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House Passes Carson Legislation to Combat Maternal Mortality, Fight Health Disparities

Sep 21, 2020
Press Release

Washington, DC -- Today, the House of Representatives passed the Maternal Health Quality Improvement Act (H.R. 4995) which included Representative André Carson’s bipartisan legislation, the Excellence in Maternal Health Act (H.R. 4215). This bipartisan bill, introduced with Representative Carson’s fellow Hoosier Representative, Larry Bucshon (R), will make significant strides in combating maternal mortality by working to improve maternal health access and quality, reduce health disparities and discrimination, and strengthen training for health care providers. 

“Protecting the health and safety of mothers and families isn’t a partisan issue. That’s why I’m incredibly pleased that my colleagues in the House have overwhelmingly passed this piece of bipartisan legislation to reduce maternal mortality and save lives,” said Congressman Carson. “Mothers across America continue to die during pregnancy and childbirth, and these deaths are often preventable. This is certainly the case in Indiana, which has one of the highest rates of maternal mortality in America. 

“Preventing maternal mortality is also an important step in our fight for racial justice. Black and Brown women are significantly more likely to die during pregnancy and childbirth, which worsens the widening health disparities that people of color experience. Preventing disproportionate deaths in childbirth for Black and Brown mothers is critical.  We must do everything in our power to expand access to quality health care that can keep these women alive and thriving as they raise the next generation of leaders, which helps all of our communities become stronger.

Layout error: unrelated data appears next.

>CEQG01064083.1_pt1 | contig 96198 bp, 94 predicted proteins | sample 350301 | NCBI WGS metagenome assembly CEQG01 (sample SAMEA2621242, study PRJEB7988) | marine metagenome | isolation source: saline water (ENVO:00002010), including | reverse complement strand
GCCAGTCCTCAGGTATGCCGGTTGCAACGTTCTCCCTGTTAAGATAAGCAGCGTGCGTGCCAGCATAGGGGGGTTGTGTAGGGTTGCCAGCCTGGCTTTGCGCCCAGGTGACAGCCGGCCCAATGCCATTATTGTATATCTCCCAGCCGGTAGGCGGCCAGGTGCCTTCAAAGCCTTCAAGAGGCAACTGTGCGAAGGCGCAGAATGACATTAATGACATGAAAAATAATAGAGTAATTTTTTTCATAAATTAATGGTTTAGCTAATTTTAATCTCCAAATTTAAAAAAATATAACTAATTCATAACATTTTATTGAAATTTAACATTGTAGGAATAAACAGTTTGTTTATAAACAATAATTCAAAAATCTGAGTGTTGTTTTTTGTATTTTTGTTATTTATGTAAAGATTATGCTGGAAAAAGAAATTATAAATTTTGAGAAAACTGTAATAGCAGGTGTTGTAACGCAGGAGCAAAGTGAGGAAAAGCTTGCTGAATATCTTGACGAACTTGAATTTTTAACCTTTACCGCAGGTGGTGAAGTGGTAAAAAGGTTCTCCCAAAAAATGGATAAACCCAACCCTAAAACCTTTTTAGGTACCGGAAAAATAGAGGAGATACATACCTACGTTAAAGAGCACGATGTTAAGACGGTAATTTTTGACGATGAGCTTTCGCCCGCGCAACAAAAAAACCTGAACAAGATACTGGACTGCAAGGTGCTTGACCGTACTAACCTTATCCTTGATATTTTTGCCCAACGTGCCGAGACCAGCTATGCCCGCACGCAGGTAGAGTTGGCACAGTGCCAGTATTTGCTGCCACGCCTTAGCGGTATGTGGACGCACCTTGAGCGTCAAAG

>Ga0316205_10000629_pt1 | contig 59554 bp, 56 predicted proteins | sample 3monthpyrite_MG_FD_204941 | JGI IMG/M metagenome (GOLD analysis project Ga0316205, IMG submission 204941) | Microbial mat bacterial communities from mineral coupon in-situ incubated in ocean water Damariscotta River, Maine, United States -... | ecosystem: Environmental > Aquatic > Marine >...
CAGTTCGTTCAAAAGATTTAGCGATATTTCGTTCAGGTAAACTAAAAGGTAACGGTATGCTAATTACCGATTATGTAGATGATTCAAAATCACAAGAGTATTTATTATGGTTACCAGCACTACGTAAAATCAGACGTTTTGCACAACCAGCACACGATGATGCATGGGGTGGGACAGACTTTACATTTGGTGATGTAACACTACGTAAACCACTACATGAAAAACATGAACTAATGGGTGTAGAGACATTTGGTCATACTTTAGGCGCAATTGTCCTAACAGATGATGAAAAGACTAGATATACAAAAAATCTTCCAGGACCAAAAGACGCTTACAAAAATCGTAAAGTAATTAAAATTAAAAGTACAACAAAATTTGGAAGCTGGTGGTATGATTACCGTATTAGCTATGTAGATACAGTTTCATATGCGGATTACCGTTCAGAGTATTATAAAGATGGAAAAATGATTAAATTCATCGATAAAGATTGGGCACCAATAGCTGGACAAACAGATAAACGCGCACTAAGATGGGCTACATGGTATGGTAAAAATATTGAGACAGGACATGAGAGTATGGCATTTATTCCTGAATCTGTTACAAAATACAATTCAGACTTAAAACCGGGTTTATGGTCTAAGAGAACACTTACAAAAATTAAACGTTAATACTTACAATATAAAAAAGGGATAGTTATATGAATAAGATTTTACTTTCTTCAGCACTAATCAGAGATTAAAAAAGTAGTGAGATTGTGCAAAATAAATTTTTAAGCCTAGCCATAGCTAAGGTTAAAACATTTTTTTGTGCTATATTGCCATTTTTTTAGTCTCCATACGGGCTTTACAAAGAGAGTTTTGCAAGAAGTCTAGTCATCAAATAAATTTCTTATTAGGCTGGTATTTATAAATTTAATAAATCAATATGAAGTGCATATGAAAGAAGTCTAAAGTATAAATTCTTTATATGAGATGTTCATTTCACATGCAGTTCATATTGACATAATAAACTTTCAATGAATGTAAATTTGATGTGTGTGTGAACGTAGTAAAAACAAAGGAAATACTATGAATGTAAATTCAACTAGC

“Now that the House has passed the bill, I urge the Senate to also pass it as quickly as possible. The sooner it becomes law, the sooner we can help ensure more happy and healthy families in Indiana and across America.” 

Specifically, the Excellence in Maternal Health Act works to combat maternal morality by providing:  

·      $10 million to help develop and enact best practices to eliminate maternal morality through improved maternal health access and quality;

·      $25 million over five years to establish a grant program to train health care professionals on ways to reduce and prevent racial discrimination in providing prenatal care, labor care, birthing, and postpartum care;

·      $15 million in grants to help states deliver integrated health care services that reduce maternal mortality and related health disparities. 


To read the bill, click here: (link